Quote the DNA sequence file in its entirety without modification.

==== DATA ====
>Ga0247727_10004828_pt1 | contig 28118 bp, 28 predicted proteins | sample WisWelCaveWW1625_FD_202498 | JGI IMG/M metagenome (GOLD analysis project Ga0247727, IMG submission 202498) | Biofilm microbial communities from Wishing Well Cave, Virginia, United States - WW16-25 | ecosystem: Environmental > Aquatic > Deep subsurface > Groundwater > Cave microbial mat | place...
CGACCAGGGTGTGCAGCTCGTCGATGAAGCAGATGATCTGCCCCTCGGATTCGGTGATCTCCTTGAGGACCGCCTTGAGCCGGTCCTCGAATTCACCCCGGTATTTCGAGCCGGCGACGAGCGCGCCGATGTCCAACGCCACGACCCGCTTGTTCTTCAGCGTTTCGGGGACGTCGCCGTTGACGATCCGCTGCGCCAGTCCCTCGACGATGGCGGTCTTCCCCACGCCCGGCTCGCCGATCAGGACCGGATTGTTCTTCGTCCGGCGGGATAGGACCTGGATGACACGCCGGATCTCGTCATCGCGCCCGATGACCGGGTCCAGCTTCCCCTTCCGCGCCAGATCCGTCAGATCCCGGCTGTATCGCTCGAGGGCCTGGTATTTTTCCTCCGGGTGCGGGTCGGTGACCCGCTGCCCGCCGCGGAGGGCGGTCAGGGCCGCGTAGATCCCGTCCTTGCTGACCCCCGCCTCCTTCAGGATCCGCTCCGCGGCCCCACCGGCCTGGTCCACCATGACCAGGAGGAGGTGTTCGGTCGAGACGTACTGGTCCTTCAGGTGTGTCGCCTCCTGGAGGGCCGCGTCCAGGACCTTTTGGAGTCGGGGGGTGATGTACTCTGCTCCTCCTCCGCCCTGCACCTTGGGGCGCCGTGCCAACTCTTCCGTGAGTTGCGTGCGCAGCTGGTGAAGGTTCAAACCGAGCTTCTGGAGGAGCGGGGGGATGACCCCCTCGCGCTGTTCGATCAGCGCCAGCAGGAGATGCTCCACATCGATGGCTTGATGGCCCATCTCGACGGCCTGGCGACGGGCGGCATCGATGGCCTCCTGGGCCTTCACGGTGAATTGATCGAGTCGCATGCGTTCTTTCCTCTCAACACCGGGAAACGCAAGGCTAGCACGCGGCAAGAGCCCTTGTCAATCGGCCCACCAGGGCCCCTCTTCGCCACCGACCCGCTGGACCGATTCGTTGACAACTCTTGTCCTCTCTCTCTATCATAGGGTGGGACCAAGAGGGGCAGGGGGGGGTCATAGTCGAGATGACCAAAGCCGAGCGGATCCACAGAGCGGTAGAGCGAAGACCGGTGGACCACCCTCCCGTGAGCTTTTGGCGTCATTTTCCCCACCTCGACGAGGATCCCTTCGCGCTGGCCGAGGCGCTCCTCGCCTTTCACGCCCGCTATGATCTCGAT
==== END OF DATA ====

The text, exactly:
>Ga0247727_10004828_pt1 | contig 28118 bp, 28 predicted proteins | sample WisWelCaveWW1625_FD_202498 | JGI IMG/M metagenome (GOLD analysis project Ga0247727, IMG submission 202498) | Biofilm microbial communities from Wishing Well Cave, Virginia, United States - WW16-25 | ecosystem: Environmental > Aquatic > Deep subsurface > Groundwater > Cave microbial mat | place...
CGACCAGGGTGTGCAGCTCGTCGATGAAGCAGATGATCTGCCCCTCGGATTCGGTGATCTCCTTGAGGACCGCCTTGAGCCGGTCCTCGAATTCACCCCGGTATTTCGAGCCGGCGACGAGCGCGCCGATGTCCAACGCCACGACCCGCTTGTTCTTCAGCGTTTCGGGGACGTCGCCGTTGACGATCCGCTGCGCCAGTCCCTCGACGATGGCGGTCTTCCCCACGCCCGGCTCGCCGATCAGGACCGGATTGTTCTTCGTCCGGCGGGATAGGACCTGGATGACACGCCGGATCTCGTCATCGCGCCCGATGACCGGGTCCAGCTTCCCCTTCCGCGCCAGATCCGTCAGATCCCGGCTGTATCGCTCGAGGGCCTGGTATTTTTCCTCCGGGTGCGGGTCGGTGACCCGCTGCCCGCCGCGGAGGGCGGTCAGGGCCGCGTAGATCCCGTCCTTGCTGACCCCCGCCTCCTTCAGGATCCGCTCCGCGGCCCCACCGGCCTGGTCCACCATGACCAGGAGGAGGTGTTCGGTCGAGACGTACTGGTCCTTCAGGTGTGTCGCCTCCTGGAGGGCCGCGTCCAGGACCTTTTGGAGTCGGGGGGTGATGTACTCTGCTCCTCCTCCGCCCTGCACCTTGGGGCGCCGTGCCAACTCTTCCGTGAGTTGCGTGCGCAGCTGGTGAAGGTTCAAACCGAGCTTCTGGAGGAGCGGGGGGATGACCCCCTCGCGCTGTTCGATCAGCGCCAGCAGGAGATGCTCCACATCGATGGCTTGATGGCCCATCTCGACGGCCTGGCGACGGGCGGCATCGATGGCCTCCTGGGCCTTCACGGTGAATTGATCGAGTCGCATGCGTTCTTTCCTCTCAACACCGGGAAACGCAAGGCTAGCACGCGGCAAGAGCCCTTGTCAATCGGCCCACCAGGGCCCCTCTTCGCCACCGACCCGCTGGACCGATTCGTTGACAACTCTTGTCCTCTCTCTCTATCATAGGGTGGGACCAAGAGGGGCAGGGGGGGGTCATAGTCGAGATGACCAAAGCCGAGCGGATCCACAGAGCGGTAGAGCGAAGACCGGTGGACCACCCTCCCGTGAGCTTTTGGCGTCATTTTCCCCACCTCGACGAGGATCCCTTCGCGCTGGCCGAGGCGCTCCTCGCCTTTCACGCCCGCTATGATCTCGAT